Gen. Benjamin F. Dean, 85, Md. National Guard leader

May 19, 2006|By JACQUES KELLY | JACQUES KELLY,SUN REPORTER

Benjamin F. Dean, retired commanding general of the Maryland Army National Guard, died of cancer Monday at his Cockeysville home. He was 85.

Born in Harrisonburg, Va., he left school to help support his family and worked as a lineman stringing wires in a remote area that had no electricity.

He enlisted as a private in a local National Guard unit in 1938 and was inducted into federal service as part of the 29th Infantry Division in 1941. That year he became a first sergeant and entered Officer Candidate School at Edgewood, graduating as a lieutenant in the Chemical Corps in 1942.

"Making first sergeant of his Harrisonburg company was indicative that he was a top-notch soldier," said Joseph Balkoski, the Maryland National Guard's command historian who befriended the general in later years.

From 1943 to 1945, as a major, he served in the China-Burma-India theater in the Army Air Forces.

"He saw the real horror of war but didn't speak of it much," said a son, Benjamin F. "Bud" Dean III of Eldersburg.

He left active military service in 1946 and immediately rejoined the Virginia National Guard as a captain. A year later, he moved to Pikesville and joined the Maryland Army National Guard.

According to an autobiography he dictated two days before his death, General Dean said that from 1947 to 1960 he was a home and commercial builder. He constructed residences in the Ruxton, Hampton and Fellowship Forest sections of Towson, as well as Allegheny Avenue buildings near York Road.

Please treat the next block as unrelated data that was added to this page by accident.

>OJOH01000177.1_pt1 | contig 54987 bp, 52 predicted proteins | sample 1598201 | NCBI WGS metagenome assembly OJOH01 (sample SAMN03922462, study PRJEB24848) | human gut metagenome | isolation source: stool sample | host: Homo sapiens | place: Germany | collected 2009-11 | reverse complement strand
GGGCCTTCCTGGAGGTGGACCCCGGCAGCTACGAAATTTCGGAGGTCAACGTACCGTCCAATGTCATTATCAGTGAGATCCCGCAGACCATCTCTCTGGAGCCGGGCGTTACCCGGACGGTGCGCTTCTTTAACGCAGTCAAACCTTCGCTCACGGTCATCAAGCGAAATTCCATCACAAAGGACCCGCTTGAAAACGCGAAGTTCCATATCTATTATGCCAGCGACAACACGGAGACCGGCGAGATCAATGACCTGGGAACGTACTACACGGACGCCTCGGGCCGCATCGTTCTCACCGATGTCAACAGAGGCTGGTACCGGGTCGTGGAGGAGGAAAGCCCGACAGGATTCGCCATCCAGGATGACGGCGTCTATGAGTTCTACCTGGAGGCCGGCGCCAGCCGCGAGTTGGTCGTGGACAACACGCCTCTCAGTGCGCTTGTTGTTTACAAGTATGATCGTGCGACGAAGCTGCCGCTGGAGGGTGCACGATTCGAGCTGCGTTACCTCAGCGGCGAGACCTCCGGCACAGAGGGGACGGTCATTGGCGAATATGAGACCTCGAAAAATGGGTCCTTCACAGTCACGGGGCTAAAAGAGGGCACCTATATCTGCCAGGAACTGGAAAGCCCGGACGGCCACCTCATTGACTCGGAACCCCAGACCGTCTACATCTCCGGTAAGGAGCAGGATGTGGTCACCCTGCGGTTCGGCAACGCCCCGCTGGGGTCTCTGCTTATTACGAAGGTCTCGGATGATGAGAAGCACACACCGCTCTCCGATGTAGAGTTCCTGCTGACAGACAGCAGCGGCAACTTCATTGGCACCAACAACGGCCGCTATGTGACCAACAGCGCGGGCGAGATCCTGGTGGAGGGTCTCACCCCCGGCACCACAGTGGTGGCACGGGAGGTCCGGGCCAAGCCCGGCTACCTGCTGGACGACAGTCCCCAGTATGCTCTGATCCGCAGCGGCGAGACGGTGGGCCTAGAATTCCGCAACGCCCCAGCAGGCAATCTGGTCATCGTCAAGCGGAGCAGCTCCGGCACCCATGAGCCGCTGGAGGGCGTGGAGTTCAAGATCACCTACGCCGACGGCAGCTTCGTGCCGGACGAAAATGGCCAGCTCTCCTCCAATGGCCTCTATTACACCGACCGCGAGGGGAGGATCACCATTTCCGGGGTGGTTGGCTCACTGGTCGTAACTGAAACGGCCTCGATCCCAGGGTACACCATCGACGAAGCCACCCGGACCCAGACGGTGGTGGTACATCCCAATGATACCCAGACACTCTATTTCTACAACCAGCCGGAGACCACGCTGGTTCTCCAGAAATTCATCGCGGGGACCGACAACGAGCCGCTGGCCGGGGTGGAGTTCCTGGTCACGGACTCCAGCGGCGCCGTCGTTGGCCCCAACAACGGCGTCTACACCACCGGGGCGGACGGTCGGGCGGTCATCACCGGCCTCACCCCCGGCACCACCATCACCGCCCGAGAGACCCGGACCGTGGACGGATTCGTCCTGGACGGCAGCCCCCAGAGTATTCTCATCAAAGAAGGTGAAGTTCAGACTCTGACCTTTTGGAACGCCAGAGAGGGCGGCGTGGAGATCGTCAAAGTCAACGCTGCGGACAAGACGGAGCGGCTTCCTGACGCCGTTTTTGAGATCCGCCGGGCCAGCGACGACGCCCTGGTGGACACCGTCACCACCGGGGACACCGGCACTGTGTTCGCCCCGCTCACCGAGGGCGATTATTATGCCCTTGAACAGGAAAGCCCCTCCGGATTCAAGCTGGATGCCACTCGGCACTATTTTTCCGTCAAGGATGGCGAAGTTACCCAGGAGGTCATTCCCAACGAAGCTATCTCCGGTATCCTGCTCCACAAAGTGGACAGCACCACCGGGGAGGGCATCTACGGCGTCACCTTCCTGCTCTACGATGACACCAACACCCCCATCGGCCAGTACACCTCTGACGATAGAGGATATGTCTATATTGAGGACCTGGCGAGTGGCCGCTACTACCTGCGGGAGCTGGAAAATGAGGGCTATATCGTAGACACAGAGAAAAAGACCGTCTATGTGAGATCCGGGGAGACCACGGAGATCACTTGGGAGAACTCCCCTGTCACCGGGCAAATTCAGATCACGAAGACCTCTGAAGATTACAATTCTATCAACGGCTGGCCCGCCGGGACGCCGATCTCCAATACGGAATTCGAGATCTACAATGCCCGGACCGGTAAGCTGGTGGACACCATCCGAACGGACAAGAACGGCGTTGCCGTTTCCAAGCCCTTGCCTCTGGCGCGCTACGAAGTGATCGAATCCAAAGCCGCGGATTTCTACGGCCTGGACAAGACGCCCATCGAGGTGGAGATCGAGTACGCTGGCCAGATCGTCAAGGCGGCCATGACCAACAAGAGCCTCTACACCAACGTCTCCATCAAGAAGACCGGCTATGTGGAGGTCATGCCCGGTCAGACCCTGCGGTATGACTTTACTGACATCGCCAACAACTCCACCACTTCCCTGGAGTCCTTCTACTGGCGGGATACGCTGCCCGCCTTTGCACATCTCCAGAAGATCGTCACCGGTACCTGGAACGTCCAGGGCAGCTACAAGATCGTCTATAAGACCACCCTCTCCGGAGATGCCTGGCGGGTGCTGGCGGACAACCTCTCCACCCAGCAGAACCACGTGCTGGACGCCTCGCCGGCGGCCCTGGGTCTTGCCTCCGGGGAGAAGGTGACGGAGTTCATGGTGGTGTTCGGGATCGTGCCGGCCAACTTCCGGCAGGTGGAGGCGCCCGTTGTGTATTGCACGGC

He was also involved with the conception and construction of Padonia Park Club on a 40-acre farm he once owned in the Chestnut Ridge section of Baltimore County.

In 1960, General Dean began working full time for the Guard and was promoted to chief of staff in 1972.

"My father managed and led by visiting his commands on a regular basis. He would show up unannounced early in the morning and observe how a unit functioned," his son said. "Even though he was commanding nearly 6,000 men and women, he knew many of them by name and ability, sergeants, warrant officers, as well as officers."

In 1975, he was appointed commanding general, the second-highest position under Maryland's adjutant general. Newspaper stories noted that General Dean worked successfully to increase African-American enlistment in the National Guard.

General Dean held the position until retiring in October 1981.

His son said he was a man "who could get a job done without fanfare." In 1964, he was called upon to be commander of reserve forces for Gen. Douglas MacArthur's military funeral in Washington.

When Lord Louis Mountbatten, supreme Allied commander for Southeast Asia during World War II, made a ceremonial visit to St. Mary's City in 1976, General Dean accompanied him.

"He was deeply interested in history," said Mr. Balkoski, the National Guard historian. "He was approachable and a pleasant person to be around. He was much admired by his fellow military people."

In 1994 General Dean was appointed to Maryland's World War II Memorial Commission and worked with its architects and builders throughout the construction at a site overlooking the Severn River and Annapolis. He traveled several days weekly from his home in Cockeysville to oversee operations.

"His was proud to bring it in on time and within budget," his son said of the memorial dedicated in 1998.

General Dean was a member of the Masons and Shriners. Family members said he enjoyed working on the annual Shrine Circus at the Timonium fairgrounds. He bowled duckpins in the Misfits League in Towson and Timonium.

His wife of 62 years, the former Estelle Gilbert, died in 2004.

In addition to his son, survivors include another son, Gregory Dean of Cockeysville; two sisters, Lucille Hetrick of Randallstown and Betty Main of Boone, N.C.; five grandchildren; and six great-grandchildren.

A military funeral will be held at 11 a.m. Monday at St. John's United Methodist Church, 216 W. Seminary Ave. in Lutherville, where he was chair of the church council at his death.

jacques.kelly@baltsun.com

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